This Is Us star Lonnie Chavis penned a powerful essay about racism in America. The 12-year-old actor, who plays young Randall Pearson on the NBC drama, detailed his heartbreaking experiences with racism both on and off Hollywood sets in a lengthy piece that started out as a letter to his mother.
In the essay published by People, Chavis revealed that he didn't realize what being black meant for him until he was 7 years old. The child star said his parents introduced him to books and movies such as Amistad and Malcolm X, but he got his real education as a young actor in Hollywood.
Chavis recalled being "treated very poorly by security or entrance checkers" at Hollywood events -- where he noted that there were very few people of color -- and he was also constantly asked if he was the child actor from Black-ish or Stranger Things, as if all young Black actors look alike.
The young star also revealed that he once began to cry during a scene when a racist grandmother was cruel to his character. While he was told by producers he didn't have to cry during the scene, Chavis admitted that he began crying for himself because he could feel the real pain of racism.
In the essay, Chavis did not reveal if the scene he was referencing was from This Is Us, but his character did deal with a racist grandmother (played by Elizabeth Perkins) in the Season 2 episode "Still There." Chavis was only 9 at the time.Chavis also recalled instances of racial profiling in his young life. He wrote that he was once accused of trying to steal tips from a waitress at a San Diego restaurant, until a fan stepped in and pointed out that he's an actor on a successful television show and probably didn't need the few dollars in her tip cup.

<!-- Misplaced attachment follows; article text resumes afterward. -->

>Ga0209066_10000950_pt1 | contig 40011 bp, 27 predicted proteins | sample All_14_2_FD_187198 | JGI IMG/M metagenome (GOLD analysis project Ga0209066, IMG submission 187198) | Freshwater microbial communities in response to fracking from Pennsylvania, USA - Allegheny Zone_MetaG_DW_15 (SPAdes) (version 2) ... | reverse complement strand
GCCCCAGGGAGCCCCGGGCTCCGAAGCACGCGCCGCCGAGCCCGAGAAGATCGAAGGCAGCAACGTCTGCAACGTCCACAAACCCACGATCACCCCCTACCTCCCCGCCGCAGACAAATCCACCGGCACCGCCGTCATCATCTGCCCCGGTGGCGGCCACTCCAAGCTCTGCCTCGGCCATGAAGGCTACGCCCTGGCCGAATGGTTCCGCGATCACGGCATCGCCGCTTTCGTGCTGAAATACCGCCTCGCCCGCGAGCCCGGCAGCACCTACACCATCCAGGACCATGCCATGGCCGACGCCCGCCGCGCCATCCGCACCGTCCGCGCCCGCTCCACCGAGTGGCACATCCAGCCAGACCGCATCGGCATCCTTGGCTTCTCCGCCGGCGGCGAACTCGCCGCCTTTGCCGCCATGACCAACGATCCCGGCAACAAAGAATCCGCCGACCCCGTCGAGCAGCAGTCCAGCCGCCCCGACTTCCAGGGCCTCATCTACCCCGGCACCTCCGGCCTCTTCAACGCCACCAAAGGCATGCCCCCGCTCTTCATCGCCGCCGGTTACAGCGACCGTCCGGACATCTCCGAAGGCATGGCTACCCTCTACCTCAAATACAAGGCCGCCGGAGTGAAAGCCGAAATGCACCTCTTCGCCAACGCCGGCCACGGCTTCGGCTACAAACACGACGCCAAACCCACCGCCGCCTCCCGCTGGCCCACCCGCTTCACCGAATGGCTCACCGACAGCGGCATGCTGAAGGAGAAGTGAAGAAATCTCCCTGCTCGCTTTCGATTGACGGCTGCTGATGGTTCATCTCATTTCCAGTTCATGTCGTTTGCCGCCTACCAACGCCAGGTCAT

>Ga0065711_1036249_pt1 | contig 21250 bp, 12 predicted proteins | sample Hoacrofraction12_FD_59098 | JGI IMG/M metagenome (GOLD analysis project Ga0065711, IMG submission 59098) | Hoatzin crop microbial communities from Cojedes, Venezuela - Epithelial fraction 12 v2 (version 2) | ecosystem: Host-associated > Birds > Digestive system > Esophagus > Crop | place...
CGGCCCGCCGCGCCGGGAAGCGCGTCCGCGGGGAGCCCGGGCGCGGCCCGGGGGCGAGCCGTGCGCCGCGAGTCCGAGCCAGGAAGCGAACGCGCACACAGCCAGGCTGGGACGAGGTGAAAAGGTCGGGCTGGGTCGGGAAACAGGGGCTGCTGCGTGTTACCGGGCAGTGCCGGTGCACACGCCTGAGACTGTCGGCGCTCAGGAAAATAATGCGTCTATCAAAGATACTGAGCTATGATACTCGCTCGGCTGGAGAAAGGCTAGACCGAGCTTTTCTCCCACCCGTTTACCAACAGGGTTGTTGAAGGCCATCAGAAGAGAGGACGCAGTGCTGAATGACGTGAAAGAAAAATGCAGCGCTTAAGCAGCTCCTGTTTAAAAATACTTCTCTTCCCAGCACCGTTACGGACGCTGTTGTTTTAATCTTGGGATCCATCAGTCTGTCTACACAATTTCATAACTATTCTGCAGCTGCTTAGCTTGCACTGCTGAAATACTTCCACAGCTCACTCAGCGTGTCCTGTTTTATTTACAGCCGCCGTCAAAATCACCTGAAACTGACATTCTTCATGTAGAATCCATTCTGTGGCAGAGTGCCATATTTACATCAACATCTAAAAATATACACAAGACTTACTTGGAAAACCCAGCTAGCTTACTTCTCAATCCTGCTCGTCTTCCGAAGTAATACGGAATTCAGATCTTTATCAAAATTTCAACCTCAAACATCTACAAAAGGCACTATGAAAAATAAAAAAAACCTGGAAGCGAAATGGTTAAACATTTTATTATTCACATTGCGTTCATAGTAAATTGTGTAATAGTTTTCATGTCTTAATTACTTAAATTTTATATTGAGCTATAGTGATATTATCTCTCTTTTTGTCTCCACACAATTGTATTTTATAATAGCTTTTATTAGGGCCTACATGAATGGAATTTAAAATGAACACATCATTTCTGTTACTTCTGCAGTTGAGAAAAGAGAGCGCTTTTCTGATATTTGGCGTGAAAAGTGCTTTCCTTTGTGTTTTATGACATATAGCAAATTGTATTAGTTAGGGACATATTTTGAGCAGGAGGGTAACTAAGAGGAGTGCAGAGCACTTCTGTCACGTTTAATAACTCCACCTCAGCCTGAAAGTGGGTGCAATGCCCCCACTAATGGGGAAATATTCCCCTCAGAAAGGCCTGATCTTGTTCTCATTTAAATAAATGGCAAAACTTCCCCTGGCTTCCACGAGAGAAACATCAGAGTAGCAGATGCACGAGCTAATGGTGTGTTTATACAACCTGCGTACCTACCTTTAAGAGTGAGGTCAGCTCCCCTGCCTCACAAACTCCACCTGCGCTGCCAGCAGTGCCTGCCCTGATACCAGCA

The This Is Us actor was also once riding with his mom in the family's new BMW en route to the Paramount Studios lot when they were pulled over by police and his mom was asked whose car she was driving.
In one of the scariest moments in his 12 years, Chavis witnessed a police officer show up at his family's house in 2018 and twist his father's arm over a traffic ticket. His mother instructed him to go upstairs, hold his baby brother in his arms, and stay away from the windows no matter what he heard outside. Chavis wrote that he thought "for sure" that his parents were "going to die going up against the police" that day.
"Can you imagine holding on to your three little brothers while thinking that you are all going to be orphans?" Chavis wrote. "I can."At the end of the essay, Chavis wrote that this is the truth in his America and that there must be change. The This Is Us star wrote that policies, laws, police, Hollywood, hearts, and America all need to change so that everyone can live without fear.
"Change has got to happen for unarmed Black citizens to not live in fear of being murdered," he wrote, before asking, "Can you imagine being me in 2020 and wondering what the future holds? I can't."
In addition to his powerful words about racism, Chavis has also used his platform to be an anti-bullying advocate. Two years ago, at age 10, the young actor called out online trolls after they made fun of a gap between his teeth.
"I mean, braces can fix this," Chavis said in an Instagram video. "But can you fix your heart?"